Can  an overweight  Nutrition and Wellness Counselor set a proper example for those who wish to reduce thier weight?


Here's why!

While I personally feel that a  Nutrition and Wellness  Counselor should not be morbidly obese, I do believe that an overweight Nutrition and Wellness Counselor who maintains a signifigant weight loss over a period of several years sets a great example of "stick-to-it-ive-ness" -and is therefore someone who is very capable of effectively counseling clients who weigh even less than than the overweight  Nutrition and Wellness Counselor, because the Nutrition and Wellness Counselor who has struggled with weight themselves is more able to  identify with the obstacles that any client of any weight faces while trying to lose or maintain thier weight, so I would encourage those who wish to lose weight to listen to people who have struggled with weight and are still fighting, rather than people who have recently dropped alot of weight really fast and have not yet proven that they can maintain that weight loss. I guess what I'm trying to say here is- when it comes to weight loss, look to the turtle, not the hare! Furthermore, I have always found it difficult to listen to the counsel of Weight Loss Counselors who have never been overweight, because they never "walked in my shoes."

Have I managed to achieve the weight of many aerobics instructors?

No, but I am closer to the proposed average weight for my height,  than I am to being  morbidly obese so I guess you could say I'm "in-between" those 2 categories,  and personally, I have  never really wanted  to be Hollywood-thin,   so while that may be the dream that OTHERS may have for me, it is not MY dream.

Here's some comic relief for ya!

I  recently read a magazine article which discouraged women from eating healthy foods like fresh apples, milk, oat meal, and other whole grains in order to avoid a horribly disfiguring  condition known as   "carb-face."

To that, I say that I am proud of my "carb-face" - mainly because it decreases the visiblity of wrinkles--ha ha!!  Personally, I have always  preferred to have a full-figured appearance- so... I eat my apples, drink my milk, eat my yogurt and spread my chicken salad on 2 slices of whole grain bread without thought or reservation, however,  if you come to me and ask for my help and guidance so that you can achieve thinness, that is your goal and your choice,  and I will respect that choice. I will never try to discourage any healthy weight goal that any of my clients may have, and  I am  qualified to help my clients reach whatever weight they desire because I have completed a Nutrition and Wellness course that was developed by an accredited school, so you can be confident in  my ability and  knowledge with reguards to  being able to help  you to  lose weight, gain weight, or to maintain your weight.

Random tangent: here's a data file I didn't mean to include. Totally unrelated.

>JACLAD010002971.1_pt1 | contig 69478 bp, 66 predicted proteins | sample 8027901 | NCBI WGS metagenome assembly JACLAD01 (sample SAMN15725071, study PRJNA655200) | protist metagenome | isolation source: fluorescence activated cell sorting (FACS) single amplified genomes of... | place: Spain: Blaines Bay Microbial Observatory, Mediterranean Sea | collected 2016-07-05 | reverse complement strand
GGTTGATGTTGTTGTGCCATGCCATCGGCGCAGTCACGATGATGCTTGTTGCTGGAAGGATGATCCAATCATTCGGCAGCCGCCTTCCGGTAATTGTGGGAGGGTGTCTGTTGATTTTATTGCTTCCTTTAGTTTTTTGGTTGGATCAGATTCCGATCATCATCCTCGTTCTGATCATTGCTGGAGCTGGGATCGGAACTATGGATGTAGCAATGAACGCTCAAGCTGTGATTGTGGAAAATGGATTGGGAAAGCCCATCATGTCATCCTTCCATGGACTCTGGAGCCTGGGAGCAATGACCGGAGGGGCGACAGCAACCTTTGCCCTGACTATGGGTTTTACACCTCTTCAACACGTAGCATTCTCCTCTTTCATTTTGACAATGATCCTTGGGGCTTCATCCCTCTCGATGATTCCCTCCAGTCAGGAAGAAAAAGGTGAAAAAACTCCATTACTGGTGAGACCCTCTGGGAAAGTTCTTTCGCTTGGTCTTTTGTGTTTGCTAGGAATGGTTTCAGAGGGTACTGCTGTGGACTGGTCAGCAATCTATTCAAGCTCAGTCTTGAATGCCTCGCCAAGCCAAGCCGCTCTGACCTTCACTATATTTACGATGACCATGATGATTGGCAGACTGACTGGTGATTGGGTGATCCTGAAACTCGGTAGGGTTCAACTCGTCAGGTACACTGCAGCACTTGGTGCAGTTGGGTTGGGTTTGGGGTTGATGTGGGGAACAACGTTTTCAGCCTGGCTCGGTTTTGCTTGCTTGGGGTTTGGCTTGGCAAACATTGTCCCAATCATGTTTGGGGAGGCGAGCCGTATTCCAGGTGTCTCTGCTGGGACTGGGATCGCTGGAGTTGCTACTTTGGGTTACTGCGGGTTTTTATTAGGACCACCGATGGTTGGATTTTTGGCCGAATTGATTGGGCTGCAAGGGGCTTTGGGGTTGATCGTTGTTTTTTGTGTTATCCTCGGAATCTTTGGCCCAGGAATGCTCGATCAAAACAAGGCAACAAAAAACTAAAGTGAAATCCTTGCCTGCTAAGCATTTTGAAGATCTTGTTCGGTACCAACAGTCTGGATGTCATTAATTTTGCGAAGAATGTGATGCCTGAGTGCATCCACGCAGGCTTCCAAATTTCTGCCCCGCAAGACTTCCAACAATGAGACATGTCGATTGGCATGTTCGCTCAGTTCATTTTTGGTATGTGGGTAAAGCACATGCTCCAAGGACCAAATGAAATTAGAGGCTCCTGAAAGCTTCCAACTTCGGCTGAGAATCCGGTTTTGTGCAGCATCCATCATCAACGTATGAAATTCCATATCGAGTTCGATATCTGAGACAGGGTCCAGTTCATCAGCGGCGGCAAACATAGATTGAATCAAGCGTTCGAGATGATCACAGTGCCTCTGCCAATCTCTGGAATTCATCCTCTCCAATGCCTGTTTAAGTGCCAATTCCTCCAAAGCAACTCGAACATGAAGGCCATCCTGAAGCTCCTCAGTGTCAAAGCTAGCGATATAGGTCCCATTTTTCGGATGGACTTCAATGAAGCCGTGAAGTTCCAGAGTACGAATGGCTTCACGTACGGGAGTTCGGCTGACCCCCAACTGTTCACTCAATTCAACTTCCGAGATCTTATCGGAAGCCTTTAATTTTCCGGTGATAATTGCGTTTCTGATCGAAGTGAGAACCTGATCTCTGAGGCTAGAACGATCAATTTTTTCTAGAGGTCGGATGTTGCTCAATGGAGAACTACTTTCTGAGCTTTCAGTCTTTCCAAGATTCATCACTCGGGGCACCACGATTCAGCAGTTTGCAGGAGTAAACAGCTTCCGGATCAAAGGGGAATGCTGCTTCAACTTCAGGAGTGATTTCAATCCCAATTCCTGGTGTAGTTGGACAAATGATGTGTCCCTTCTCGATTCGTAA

While there may be  "unwritten rules" - and..unfortunately..outright prejudices with reguards to the weight of Nutrition and Wellness Counselors- the official pre-requisites for someone who wants to take a  Nutrition and Wellness Counselor course are that they have  to be over the age of 18, be a highschool graduate, be able to speak English,  and  able to  perform basic mathematical calculations pertaining to the tasks of being a Nutrition and Wellness Counselor.  Nutrition counselors are not required by any school to be thin, or to meet any height/weight standard. You can be assured that I am able to do the basic math involved in calculating your nutritional needs since I have a college degree because to get that college degree I had to pass an advanced algebra & pre-calculus course. As for the requirement of being able to speak English... well...I'm Southern, so there may be times when that's a subject for debate-- ha ha!

All kidding aside, I want to let you know that  I will always take my clients' concerns and questions seriously, maintain the integrity of my profession,  and strive to help my clients to the very best of my ability.

The bottom line is,you can trust me to give you the best information I can possibly find in order to  help you improve your nutritional status,  and/or to achieve, or maintain your desired weight.

Remember that  no matter how many failures you have experienced in the past, now is the time to begin to work on your goals again, so instead of seeing your past failures with reguards to weight management as catastrophic and irreversable, I hope you will begin to see your past failures as learning experiences that will help you avoid the making the same mistakes later on down the road.

I have every confidence that if you WANT to work on your personal goals reguarding nutrition, that you CAN do it. All you have to do is be willing TRY...and remember..."The mightiest oak in the forest is just a little nut that held it's ground" - Ancient Chinese Proverb


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